Adam Eldridge - Changing Gears

Adam Eldridge traded in his suits, BMW and
corporate marketing job for cycling tights, a
handcra ed bicycle and his own business. He’s the
owner and only employee of his start-up custom bike shop,
Stanridge Speed. Creating his own business came a er
discovering that being employed for a corporation le him
unsatis ed and didn’t provide an outlet for his deep love of
building things.
“When you get out of college, you think, ‘I’m going to be a
millionaire and make all this money,’ and then you really
start to realize what’s important and what’s not important,”
Eldridge says. “So here I am, going from driving a 7 Series
BMW to riding the COTA bus – but I’m much happier now.”
He oversees the bike-building process from beginning to
 nish, starting with taking the measurements of a customer
before handcra ing a custom frame. Eldridge estimates the
process takes 80 hours from start to  nish – 80 hours that
he squeezes in between shi s as a manager at Roll bike shop
at Easton, where he rides his bike every day from German
Village. In fact, he estimates he hasn’t driven a car in two to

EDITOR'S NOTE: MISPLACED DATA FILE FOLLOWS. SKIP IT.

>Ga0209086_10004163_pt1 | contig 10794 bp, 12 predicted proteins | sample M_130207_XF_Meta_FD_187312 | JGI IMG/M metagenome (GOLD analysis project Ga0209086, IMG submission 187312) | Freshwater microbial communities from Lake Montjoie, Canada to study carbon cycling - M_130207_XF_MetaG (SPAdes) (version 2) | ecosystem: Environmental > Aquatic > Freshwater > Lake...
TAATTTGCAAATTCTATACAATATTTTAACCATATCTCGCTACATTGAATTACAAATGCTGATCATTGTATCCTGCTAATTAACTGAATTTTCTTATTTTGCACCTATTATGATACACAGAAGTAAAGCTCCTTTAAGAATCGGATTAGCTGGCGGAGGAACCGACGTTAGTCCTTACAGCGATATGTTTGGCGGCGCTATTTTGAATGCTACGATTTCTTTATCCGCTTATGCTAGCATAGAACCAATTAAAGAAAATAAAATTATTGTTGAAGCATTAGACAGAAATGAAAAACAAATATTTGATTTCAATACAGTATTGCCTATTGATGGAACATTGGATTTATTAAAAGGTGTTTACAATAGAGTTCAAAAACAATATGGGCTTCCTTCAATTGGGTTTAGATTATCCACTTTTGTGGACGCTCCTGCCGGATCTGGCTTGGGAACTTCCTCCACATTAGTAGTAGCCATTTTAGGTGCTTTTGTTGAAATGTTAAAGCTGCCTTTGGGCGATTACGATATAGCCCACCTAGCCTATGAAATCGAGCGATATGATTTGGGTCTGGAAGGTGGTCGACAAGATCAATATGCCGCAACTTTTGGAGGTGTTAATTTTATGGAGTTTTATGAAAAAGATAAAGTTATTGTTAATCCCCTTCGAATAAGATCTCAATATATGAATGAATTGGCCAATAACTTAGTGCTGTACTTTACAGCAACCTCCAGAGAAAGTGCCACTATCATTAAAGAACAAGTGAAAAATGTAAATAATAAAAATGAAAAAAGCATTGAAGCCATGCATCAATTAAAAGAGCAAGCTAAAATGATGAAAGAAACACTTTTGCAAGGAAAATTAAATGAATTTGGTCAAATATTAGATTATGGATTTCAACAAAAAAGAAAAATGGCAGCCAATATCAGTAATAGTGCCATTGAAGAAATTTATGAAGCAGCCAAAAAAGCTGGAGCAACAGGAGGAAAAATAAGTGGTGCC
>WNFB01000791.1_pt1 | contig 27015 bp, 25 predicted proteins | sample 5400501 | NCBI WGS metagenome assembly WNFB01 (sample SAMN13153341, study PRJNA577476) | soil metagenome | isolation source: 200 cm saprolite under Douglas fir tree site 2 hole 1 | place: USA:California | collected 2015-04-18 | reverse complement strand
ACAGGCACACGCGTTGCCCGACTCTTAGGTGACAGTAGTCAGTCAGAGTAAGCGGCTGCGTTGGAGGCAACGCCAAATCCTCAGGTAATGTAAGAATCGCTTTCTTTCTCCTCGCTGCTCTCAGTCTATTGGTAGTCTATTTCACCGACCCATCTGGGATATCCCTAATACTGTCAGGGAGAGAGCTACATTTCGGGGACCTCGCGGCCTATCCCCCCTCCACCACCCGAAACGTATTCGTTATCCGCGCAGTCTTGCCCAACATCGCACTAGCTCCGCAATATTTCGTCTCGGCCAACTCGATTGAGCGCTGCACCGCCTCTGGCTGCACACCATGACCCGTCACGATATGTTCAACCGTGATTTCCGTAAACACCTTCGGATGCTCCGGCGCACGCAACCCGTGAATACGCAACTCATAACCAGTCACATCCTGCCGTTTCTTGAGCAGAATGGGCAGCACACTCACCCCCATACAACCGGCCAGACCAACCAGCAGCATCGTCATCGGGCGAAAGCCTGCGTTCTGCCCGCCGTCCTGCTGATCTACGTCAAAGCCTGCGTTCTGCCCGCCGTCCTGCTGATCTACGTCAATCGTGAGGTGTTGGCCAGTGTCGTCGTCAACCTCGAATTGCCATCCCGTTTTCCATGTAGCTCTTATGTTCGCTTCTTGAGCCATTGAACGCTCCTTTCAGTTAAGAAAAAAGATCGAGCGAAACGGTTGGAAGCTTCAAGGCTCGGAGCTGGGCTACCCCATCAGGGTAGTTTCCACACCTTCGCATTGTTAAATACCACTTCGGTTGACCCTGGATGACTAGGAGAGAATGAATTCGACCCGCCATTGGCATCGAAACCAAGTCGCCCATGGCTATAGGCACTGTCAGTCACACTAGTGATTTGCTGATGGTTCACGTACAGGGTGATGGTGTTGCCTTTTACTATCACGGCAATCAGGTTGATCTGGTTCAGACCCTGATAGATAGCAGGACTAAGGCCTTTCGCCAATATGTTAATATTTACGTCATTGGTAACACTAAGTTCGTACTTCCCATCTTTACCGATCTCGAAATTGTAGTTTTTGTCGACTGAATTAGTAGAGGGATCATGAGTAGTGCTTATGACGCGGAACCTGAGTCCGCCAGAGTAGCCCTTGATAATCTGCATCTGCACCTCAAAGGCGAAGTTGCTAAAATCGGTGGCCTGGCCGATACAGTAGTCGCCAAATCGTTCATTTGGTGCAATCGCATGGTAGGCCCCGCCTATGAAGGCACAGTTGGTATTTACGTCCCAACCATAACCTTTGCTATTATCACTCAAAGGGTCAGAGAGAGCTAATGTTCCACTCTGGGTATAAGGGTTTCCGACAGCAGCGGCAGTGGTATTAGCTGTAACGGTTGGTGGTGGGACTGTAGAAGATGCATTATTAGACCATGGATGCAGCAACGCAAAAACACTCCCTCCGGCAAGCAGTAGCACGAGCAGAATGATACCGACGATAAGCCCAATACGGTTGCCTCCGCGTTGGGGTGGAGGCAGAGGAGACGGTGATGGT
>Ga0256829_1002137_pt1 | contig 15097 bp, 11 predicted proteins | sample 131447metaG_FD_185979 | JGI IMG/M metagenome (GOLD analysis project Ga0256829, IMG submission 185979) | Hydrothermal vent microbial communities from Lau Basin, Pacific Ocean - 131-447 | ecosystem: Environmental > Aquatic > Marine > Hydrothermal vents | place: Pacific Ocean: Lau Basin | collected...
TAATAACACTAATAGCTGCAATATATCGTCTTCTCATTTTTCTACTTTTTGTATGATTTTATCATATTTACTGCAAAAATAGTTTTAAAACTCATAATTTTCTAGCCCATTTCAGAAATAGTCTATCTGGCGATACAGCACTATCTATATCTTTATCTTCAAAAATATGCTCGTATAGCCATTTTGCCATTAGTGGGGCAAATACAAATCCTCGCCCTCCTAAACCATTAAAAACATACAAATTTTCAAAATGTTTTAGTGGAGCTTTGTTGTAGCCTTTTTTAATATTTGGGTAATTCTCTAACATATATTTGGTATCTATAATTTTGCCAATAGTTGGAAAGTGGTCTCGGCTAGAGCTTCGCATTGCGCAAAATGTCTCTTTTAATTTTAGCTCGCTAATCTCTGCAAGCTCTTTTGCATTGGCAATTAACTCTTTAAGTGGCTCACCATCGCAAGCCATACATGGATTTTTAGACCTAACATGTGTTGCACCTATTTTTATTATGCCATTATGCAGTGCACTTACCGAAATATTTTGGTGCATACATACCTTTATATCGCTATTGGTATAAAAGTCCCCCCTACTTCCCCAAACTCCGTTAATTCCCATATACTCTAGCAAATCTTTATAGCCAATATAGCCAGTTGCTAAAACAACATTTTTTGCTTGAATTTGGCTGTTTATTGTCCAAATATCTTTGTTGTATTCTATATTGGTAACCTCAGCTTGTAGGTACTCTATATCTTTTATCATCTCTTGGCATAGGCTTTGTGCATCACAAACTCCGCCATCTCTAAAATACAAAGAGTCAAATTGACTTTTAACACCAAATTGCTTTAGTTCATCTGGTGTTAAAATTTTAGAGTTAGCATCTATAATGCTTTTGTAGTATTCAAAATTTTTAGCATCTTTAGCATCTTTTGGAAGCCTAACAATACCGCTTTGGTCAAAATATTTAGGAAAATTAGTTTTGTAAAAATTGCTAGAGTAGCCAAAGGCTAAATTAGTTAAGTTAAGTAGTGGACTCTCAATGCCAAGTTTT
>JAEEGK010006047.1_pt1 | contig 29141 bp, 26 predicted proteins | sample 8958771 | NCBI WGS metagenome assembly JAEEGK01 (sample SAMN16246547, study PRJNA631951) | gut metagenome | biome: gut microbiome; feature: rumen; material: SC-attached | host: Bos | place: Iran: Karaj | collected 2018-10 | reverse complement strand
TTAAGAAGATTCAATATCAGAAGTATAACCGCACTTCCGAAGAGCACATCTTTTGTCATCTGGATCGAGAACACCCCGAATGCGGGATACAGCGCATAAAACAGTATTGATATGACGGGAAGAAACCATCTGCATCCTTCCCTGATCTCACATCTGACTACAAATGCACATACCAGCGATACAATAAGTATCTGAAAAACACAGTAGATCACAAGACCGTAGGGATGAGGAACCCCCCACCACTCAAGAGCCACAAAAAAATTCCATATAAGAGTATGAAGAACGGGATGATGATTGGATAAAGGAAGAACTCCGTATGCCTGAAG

three months.
His love for tinkering and creating was deeply in uenced
by his two grandfathers. “ ey were always building and
creating, and they were both self-made. So they weren’t
reliant on anyone else.” As a child, he spent summers living
with one grandfather who lived in Kentucky, and the other
in Tennessee. It’s from these two in uential  gures, George
Stanton and J.M. Eldridge, that the name Stanridge Speed is
Eldridge’s custom frames start at $1,750. When quality, labor
and the assurance that the bike is not coming from a faceless
factory are taken in account, the cost is wholly justi ed.
“I worked for corporations and at jobs that didn’t really
have meaning behind them. You start to wonder, ‘Is what
I’m doing really making a di erence in the grand scheme of
things?’ Whereas when I start o with this, I know that I’m
going to make this, somebody is going to ride it. I have a
direct e ect on each individual that I build a bike for.”